Female shoppers tap e-commerce to keep life on an even keel during epidemic
In China, the novel coronavirus didn’t just unleash the COVID-19 epidemic－it appears to have also unlocked the purchasing power of hundreds of millions of female consumers, sparking e-sales worth billions of yuan and deepening consumption upgrade.
In the process, the bug may have unwittingly paved the way for actualizing the full potential of e-commerce, and transformed the fortunes of certain categories of products and services like healthcare, household necessities, consumer electronics, kids products like toys and learning aids, and even fashion and cosmetics, in spite of women staying indoors mostly.
Lin Wen, 35, a clerk at a financial institution in Beijing, epitomizes the new-generation Chinese female consumers keen to adapt to a pandemic-stricken world in order to keep life on an even keel. Part of the adaptation process involves mastering the art of online shopping, which is mostly done these days by tapping on smartphone screens.
Since the outbreak, Lin has been trawling online marketplaces frequently to buy a range of products: hand sanitizers, juice extractor, electric oven, baking ingredients, sportswear, face masks, eye essence, health supplements, what have you.
She has also bought Lego toys and children’s books for her little son who will enroll into a primary school in the next academic year. This led to her spending more time playing with him during the outbreak, given the stay-at-home orders of the local authorities.
“Although I have to remain indoors to avoid getting infected, I still manage to buy what’s needed via online shopping, which I find to be a lot of fun. I’d like to buy all sorts of protective and healthcare products for my family,” Lin said.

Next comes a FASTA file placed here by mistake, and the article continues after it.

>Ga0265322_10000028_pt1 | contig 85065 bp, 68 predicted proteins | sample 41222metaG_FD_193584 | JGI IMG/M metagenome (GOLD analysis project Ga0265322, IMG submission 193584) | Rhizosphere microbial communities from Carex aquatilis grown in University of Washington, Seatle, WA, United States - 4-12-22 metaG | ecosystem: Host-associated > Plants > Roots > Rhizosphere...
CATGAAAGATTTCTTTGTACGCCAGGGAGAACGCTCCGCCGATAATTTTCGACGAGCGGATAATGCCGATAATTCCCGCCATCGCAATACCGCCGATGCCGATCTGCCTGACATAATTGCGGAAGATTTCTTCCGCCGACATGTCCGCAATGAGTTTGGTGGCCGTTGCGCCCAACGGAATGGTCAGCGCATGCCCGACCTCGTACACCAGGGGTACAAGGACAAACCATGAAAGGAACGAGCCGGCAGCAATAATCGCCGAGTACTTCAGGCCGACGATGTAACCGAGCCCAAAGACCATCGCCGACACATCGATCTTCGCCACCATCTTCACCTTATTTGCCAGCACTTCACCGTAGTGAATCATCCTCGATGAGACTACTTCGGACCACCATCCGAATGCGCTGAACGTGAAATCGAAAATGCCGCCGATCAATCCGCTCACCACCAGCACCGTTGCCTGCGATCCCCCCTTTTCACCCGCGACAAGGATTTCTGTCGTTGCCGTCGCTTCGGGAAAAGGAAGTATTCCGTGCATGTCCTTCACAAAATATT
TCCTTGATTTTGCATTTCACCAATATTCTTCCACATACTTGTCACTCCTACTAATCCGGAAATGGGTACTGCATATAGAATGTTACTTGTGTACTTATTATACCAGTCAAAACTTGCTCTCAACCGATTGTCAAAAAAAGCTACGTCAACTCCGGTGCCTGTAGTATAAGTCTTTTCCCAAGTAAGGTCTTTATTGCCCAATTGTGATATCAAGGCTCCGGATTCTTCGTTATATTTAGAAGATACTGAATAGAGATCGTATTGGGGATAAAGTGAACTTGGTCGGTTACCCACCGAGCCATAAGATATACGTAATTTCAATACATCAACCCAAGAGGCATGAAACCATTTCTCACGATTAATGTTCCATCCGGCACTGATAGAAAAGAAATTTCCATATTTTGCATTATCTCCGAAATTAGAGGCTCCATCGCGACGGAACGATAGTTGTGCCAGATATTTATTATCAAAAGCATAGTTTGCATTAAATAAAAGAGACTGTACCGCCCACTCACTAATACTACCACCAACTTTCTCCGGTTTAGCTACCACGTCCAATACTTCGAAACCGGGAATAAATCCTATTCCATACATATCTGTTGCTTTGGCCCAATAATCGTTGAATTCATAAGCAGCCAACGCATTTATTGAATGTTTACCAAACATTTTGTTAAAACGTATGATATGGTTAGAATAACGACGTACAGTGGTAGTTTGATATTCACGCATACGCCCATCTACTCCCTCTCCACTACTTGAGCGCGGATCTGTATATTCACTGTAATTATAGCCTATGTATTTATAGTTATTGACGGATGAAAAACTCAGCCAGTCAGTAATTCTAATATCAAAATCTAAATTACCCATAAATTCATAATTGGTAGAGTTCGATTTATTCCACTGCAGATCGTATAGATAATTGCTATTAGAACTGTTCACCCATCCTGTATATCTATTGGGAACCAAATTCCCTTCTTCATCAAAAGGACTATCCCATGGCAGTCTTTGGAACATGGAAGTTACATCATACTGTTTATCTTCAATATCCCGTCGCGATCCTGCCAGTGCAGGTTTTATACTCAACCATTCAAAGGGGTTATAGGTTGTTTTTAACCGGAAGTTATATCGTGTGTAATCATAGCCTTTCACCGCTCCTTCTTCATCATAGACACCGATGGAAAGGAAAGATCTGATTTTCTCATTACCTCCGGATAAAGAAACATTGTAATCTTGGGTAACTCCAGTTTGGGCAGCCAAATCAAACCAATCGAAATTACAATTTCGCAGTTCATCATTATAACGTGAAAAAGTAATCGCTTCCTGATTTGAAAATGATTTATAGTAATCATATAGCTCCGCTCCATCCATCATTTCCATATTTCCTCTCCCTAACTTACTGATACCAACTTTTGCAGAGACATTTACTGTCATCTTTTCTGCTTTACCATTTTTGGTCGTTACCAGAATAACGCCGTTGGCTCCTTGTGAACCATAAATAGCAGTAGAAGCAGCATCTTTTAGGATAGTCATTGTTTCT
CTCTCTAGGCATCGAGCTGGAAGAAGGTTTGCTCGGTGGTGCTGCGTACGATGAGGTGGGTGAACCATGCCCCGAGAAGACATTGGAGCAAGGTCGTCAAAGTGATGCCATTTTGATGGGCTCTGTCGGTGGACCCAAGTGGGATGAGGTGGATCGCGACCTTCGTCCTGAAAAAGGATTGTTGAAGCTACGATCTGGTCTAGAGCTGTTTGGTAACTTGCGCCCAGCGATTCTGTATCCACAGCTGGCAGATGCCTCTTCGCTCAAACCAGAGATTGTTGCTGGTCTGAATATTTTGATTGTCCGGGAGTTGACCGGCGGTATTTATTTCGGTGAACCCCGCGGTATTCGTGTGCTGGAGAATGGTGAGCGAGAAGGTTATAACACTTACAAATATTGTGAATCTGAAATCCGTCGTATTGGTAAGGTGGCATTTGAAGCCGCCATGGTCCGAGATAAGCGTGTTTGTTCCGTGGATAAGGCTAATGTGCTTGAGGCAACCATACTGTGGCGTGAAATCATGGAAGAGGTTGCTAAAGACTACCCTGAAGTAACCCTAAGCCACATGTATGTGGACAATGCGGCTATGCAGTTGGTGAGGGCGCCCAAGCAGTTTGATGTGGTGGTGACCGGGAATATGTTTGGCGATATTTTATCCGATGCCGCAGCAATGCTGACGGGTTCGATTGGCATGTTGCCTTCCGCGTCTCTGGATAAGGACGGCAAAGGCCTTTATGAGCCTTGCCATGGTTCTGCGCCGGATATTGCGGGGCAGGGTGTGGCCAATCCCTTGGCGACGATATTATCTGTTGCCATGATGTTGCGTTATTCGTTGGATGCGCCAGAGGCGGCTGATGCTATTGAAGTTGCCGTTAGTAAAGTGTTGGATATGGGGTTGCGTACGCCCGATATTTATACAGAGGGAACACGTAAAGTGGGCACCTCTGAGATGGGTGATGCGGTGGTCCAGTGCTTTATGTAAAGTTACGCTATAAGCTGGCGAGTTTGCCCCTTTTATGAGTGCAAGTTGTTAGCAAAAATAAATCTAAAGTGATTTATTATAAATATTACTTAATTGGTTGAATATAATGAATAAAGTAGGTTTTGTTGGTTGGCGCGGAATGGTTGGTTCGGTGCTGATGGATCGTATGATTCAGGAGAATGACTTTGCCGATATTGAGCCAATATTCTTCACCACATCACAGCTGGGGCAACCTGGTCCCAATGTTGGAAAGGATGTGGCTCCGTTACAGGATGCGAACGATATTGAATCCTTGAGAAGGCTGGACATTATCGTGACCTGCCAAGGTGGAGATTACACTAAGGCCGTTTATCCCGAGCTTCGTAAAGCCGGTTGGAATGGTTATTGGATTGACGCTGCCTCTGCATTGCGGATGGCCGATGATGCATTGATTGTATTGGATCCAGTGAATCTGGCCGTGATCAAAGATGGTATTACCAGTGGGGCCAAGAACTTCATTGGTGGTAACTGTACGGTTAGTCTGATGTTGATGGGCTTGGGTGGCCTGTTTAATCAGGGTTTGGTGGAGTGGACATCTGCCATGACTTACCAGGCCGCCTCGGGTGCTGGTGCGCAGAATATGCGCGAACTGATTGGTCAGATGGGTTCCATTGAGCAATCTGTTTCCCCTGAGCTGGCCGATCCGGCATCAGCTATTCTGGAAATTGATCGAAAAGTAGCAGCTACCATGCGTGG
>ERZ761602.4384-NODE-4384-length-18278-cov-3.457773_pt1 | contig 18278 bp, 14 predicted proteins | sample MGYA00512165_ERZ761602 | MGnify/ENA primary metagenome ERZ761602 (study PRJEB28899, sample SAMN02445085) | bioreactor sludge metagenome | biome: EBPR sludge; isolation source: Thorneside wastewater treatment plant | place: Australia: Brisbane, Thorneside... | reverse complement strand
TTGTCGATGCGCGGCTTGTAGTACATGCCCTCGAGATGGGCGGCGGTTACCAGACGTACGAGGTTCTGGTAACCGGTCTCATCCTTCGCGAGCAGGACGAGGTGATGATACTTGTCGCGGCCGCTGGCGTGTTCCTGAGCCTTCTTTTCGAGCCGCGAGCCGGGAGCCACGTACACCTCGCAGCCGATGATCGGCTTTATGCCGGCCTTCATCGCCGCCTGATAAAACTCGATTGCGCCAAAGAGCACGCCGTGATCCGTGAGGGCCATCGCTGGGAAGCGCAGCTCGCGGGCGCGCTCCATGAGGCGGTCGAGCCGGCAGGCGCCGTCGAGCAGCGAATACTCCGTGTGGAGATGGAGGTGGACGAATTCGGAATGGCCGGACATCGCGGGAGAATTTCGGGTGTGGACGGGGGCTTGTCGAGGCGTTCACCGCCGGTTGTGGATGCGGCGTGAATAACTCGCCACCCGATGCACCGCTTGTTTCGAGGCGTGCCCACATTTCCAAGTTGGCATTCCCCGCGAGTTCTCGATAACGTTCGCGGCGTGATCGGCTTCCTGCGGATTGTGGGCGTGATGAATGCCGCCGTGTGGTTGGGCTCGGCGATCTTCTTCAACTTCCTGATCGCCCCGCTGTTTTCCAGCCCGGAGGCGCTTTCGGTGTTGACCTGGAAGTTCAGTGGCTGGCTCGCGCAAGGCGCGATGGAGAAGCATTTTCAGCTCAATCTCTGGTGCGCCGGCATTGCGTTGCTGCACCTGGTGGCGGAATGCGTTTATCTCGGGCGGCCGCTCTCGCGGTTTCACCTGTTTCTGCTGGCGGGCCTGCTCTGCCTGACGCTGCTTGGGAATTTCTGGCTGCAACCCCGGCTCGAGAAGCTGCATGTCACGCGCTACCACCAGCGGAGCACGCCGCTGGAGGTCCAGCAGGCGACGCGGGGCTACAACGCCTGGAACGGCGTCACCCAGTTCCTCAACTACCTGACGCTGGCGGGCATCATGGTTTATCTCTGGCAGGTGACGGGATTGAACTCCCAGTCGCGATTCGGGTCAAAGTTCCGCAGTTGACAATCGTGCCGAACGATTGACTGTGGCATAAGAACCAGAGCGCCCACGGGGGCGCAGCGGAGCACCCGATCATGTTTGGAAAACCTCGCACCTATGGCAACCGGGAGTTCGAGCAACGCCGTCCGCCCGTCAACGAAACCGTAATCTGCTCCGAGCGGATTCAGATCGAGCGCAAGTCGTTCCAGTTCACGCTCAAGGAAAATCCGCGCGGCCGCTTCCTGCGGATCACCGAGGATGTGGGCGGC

Her larger goal is to maintain the quality of life as much as possible during the pandemic. She has downloaded several fitness apps and bought a yoga mat, workout clothes as well as high-end skincare products, in an attempt to stay in good shape, improve her image and temperament.
Thanks to consumers such as Lin, China’s e-commerce sector has grown exponentially in recent months. The country’s middle-and high-income female shoppers now demand increasingly diversified and personalized products and services, said industry insiders.
It is noteworthy that female consumers are attaching importance to health and spending more on maternal and infant goods, and beauty, makeup, and fitness-related products, they said.
According to a report released by big data service provider QuestMobile, China’s online retail sector saw a surge in the number of female users in February when the epidemic peaked in the country. Active female users of mobile shopping rose 8 percent year-on-year to 446 million in February.
During the 29-day month, female users spent an average 157 hours on mobile internet, up nearly 43 percent year-on-year. Each female user spent nearly 7 hours on e-commerce apps on average, up more than 10 percent year-on-year, said the report.
In February, e-commerce apps Taobao and Pinduoduo figured among the top 10 apps with the most active penetration rates among female users, said the report. It also cited the increasingly diverse channels for female users in online purchases, including content platforms, social networking platforms and recommendation-based platforms.
Chen Ke, senior partner of consultancy Roland Berger, said during the epidemic, female consumers, who drive household consumption, had sufficient time to satisfy their families’ purchasing requirements for daily necessities and healthcare and protective products.